“Chlamydia,” a sexually transmitted bacterial infection that affects both men and women and is spread during sexual contact, is the most common sexually transmitted infection (STI) reported to the CDC since 1994. While it is 50 times more common than syphilis and three times more common than gonorrhea, its presence often goes undetected because most people with the infection have no symptoms. When symptoms do emerge, they usually appear five to ten days after contracting the infection. Among women, they include abdominal pain, large quantities of vaginal discharge, bleeding between periods, painful intercourse, and painful urination. In men, there may be penile discharge and testicle swelling. If left untreated, long-term health problems may arise.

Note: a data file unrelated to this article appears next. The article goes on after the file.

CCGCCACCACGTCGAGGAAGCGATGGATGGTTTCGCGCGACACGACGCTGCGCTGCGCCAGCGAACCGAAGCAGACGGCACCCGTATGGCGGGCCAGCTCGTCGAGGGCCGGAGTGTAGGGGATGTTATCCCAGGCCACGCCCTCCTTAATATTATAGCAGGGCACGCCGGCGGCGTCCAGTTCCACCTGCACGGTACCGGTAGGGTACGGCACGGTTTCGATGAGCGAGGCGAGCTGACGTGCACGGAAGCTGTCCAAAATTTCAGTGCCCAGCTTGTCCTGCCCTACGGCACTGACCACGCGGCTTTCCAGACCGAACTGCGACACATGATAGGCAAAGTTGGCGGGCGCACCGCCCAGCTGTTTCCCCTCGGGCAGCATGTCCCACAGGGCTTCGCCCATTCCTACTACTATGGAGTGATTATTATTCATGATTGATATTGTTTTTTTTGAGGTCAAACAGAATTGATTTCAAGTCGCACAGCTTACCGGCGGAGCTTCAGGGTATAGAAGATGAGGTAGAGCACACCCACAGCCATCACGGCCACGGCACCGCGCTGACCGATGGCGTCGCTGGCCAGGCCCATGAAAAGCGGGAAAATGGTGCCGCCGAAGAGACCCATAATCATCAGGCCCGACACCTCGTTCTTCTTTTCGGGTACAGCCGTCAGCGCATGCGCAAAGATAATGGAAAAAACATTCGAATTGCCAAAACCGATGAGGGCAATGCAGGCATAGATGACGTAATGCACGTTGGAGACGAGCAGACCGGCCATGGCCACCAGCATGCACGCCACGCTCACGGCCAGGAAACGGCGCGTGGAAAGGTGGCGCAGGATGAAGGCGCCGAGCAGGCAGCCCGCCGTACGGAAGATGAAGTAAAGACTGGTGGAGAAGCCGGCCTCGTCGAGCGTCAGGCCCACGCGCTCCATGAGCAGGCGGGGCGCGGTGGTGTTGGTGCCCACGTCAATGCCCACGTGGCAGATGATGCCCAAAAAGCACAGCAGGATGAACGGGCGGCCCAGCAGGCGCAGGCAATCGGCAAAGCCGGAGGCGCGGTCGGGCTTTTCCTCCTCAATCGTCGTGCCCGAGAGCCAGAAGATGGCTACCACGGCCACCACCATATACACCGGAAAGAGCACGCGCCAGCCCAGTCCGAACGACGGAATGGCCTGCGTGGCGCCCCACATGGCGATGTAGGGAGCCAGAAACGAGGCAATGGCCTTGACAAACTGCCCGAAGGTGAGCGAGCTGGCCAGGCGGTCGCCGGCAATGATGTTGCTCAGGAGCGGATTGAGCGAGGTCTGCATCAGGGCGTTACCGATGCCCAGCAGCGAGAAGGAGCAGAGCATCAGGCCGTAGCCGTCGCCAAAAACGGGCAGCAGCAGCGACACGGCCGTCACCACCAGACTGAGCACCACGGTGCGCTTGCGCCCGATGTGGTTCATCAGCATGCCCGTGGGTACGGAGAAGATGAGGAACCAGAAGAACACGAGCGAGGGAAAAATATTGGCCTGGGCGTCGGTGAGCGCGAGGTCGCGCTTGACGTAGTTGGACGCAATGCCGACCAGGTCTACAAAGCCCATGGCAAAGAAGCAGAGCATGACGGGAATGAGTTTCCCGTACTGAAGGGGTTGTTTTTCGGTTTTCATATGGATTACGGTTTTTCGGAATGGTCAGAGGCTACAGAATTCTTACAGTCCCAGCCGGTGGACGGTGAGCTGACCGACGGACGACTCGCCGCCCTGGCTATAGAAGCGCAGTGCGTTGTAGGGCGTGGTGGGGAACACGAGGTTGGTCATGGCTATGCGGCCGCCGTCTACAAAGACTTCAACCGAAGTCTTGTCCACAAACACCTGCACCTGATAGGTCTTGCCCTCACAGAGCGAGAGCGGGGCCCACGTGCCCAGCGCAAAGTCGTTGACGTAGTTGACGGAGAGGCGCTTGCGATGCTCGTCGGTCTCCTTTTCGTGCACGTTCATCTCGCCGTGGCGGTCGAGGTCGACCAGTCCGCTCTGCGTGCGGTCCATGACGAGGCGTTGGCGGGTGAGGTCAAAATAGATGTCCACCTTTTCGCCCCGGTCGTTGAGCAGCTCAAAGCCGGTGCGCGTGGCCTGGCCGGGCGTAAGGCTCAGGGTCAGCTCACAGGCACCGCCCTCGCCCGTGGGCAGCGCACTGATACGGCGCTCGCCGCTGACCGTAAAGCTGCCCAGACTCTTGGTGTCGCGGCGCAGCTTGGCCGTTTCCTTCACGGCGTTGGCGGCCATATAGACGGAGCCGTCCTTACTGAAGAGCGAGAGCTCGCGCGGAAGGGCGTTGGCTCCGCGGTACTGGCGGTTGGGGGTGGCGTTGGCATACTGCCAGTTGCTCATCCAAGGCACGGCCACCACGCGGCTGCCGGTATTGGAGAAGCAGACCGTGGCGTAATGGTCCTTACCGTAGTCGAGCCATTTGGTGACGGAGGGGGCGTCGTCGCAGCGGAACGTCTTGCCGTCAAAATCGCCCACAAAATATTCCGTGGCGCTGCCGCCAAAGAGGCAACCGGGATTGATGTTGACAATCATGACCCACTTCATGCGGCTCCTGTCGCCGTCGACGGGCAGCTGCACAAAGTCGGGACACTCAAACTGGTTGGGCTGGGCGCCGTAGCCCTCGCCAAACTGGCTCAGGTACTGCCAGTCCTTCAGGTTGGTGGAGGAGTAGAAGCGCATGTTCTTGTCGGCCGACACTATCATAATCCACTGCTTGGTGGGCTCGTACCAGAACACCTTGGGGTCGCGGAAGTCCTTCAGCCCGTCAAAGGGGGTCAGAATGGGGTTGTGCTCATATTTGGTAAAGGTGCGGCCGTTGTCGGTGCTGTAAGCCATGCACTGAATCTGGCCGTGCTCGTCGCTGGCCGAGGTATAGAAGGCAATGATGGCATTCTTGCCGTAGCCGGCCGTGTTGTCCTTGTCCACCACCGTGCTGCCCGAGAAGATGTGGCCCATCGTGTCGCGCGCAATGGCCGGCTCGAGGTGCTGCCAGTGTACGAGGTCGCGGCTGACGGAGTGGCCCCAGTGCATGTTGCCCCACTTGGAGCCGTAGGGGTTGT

P.S. Because chlamydial infection frequently presents no symptoms, chlamydia screening is highly recommended for women under 25 years of age, pregnant women, and high-risk males and females.